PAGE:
Budgets important when planning receptions

Whether it's planning the rehearsal dinner or the reception, there is one pervading consideration: cost.

Before the bride and groom decide on a theme, a venue or level of formality, wedding planner Jill Waldman, owner of The Main Event, recommends setting a budget.

"Always start with a budget," she said. "Once you know how many people and how much you can spend, then you can start planning."

The rehearsal dinner

Far from being an antiquated tradition, rehearsal dinners still are a mainstay of weddings. What originated as an opportunity to rehearse the ceremony has grown to be a pre-wedding party, a family-to-family meet and greet or just time to relax as a group before the big day.

"Rehearsal dinners are great because people from both sides of the wedding party can get to know each other in an informal setting," Waldman said. "It makes for a more intimate, warm wedding."

The cost of the rehearsal dinner traditionally is the responsibility of the groom's parents, though sometimes it is borne by the bride and groom.

What it entails is determined by the budget. It can run from $10 to $100 a person, Waldman said, depending on whether it is a cocktail party, finger-food only, barbecue, buffet or fancy dinner.

Originally, rehearsal dinners included only the wedding party and close family. Now, Waldman said, the sky's the limit. She's seen rehearsal dinners attended by the entire guest list.

"It's customary and very nice for the family to provide wedding guests something to do before the wedding," Waldman said.

Most restaurants in Craig and Steamboat Springs can accommodate a rehearsal dinner. Book well in advance to ensure room is available and to discuss pricing and menu options.

The reception

There are four musts for every wedding reception, Steamboat Springs wedding planner Lindsey Grannis said. They are flowers, music, food and drink.

"If a person has a drink in their hand, food to eat and music to dance to, that's all that matters," she said.

The wedding reception has three main components: the cocktail hour, dinner service and the formalities. The cocktail hour is about one hour, during which guests arrive at the reception site. If the ceremony and reception are held at the same place, guests are escorted to the cocktail area. This time period allows the bride, groom and wedding party to finish their photography before beginning the evening's formal activities. Guests typically enjoy passed or buffet-style hors d'oeuvres, hosted beverages and light musical entertainment. From the cocktail hour, the guests are escorted into dinner. After they find their seats, the formal, traditional festivities are ready to begin. The festivities may begin right away with a grand entrance and continue throughout the meal and remainder of the evening.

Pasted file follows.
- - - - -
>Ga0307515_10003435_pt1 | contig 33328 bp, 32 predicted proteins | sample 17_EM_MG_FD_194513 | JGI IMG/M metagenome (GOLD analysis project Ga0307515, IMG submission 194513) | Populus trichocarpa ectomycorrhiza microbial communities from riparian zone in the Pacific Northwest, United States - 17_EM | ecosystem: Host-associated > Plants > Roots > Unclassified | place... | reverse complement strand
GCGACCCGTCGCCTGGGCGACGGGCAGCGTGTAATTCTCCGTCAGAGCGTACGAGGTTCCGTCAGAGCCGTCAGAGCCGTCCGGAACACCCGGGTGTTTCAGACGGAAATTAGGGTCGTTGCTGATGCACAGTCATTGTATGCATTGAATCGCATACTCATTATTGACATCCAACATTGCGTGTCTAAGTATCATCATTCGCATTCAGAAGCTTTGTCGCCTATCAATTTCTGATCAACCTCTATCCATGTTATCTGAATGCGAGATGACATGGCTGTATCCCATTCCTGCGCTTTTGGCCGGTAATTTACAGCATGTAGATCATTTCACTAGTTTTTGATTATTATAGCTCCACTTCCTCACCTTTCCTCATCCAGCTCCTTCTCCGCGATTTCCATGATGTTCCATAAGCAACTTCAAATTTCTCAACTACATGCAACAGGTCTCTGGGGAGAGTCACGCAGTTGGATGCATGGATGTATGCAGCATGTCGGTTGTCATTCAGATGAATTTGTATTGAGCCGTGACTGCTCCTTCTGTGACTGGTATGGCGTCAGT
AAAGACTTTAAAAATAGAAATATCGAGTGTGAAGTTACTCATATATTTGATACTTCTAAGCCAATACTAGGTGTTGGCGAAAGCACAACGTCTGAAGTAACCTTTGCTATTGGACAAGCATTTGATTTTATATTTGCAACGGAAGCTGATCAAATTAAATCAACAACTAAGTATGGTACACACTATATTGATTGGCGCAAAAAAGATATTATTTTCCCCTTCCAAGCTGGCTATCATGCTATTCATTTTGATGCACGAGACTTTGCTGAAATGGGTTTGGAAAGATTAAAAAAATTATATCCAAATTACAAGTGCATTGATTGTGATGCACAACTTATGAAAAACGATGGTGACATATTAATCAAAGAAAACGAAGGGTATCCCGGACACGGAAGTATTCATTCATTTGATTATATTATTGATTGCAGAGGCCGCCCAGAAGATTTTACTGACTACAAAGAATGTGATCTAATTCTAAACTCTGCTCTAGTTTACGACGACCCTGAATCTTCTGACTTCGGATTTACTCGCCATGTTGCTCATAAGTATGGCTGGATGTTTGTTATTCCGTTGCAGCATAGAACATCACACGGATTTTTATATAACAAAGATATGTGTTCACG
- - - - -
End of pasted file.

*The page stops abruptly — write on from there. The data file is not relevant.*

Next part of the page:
There are several traditional components of a reception:

Grand Entrance

The Grand Entrance into the reception is done at the beginning of the evening and typically while the guests are seated in the dining area before the meal service begins. Traditionally, the bride, groom and entire wedding party are introduced. However, the current trend is to introduce only the bride and groom.

Toasts

Toasting may take place during the cocktail hour, if the bride and groom are present, before dinner or throughout the evening. If you are serving multiple courses, toasting between the courses is a nice way to keep the party in motion.

Protocol dances

The bride and groom traditionally do the first dance. The first dance may be done immediately after the grand entrance, after the meal or at any other time during the evening. After the first dance is over, the dance floor is open to any others who would like to dance.

At some point in the evening, guests usually expect to see a father/daughter dance. The bride and her father take the dance floor for a song.

Cake cutting

Often done later in the evening, the cake cutting no longer is done to signal the end of the evening but rather the start of the party. The bride and groom cut the cake together and usually feed each other a bite of cake.

Bouquet and garter toss

These two traditions are being cut from the modern wedding reception, but should you choose to do it, the bouquet usually is tossed first with the garter to follow. The entertainment and photographer lead the bride and groom through these activities. Some brides toss the bouquet just as they enter the limo for the grand exit.

The cost of the wedding reception generally is covered by the bride's parents or the bride and groom.

When planning the reception, Waldman starts with the budget and number of guests and then determines the details. She recommends that the venue provide as much as possible "for budgetary and convenience issues."

Venue

The same location options exist for the rehearsal dinner and the reception. Either can be held in someone's home, a hotel, a restaurant or outdoors.

"There is more flexibility with the rehearsal dinner because it's not a wedding, it's a party," Waldman said.

Steamboat Springs caters to "destination weddings."

In Craig, although there are several locations, there are few that do not have to be catered. The Holiday Inn is one.

The hotel and restaurant can accommodate approximately 225 people for a full-plated dinner.

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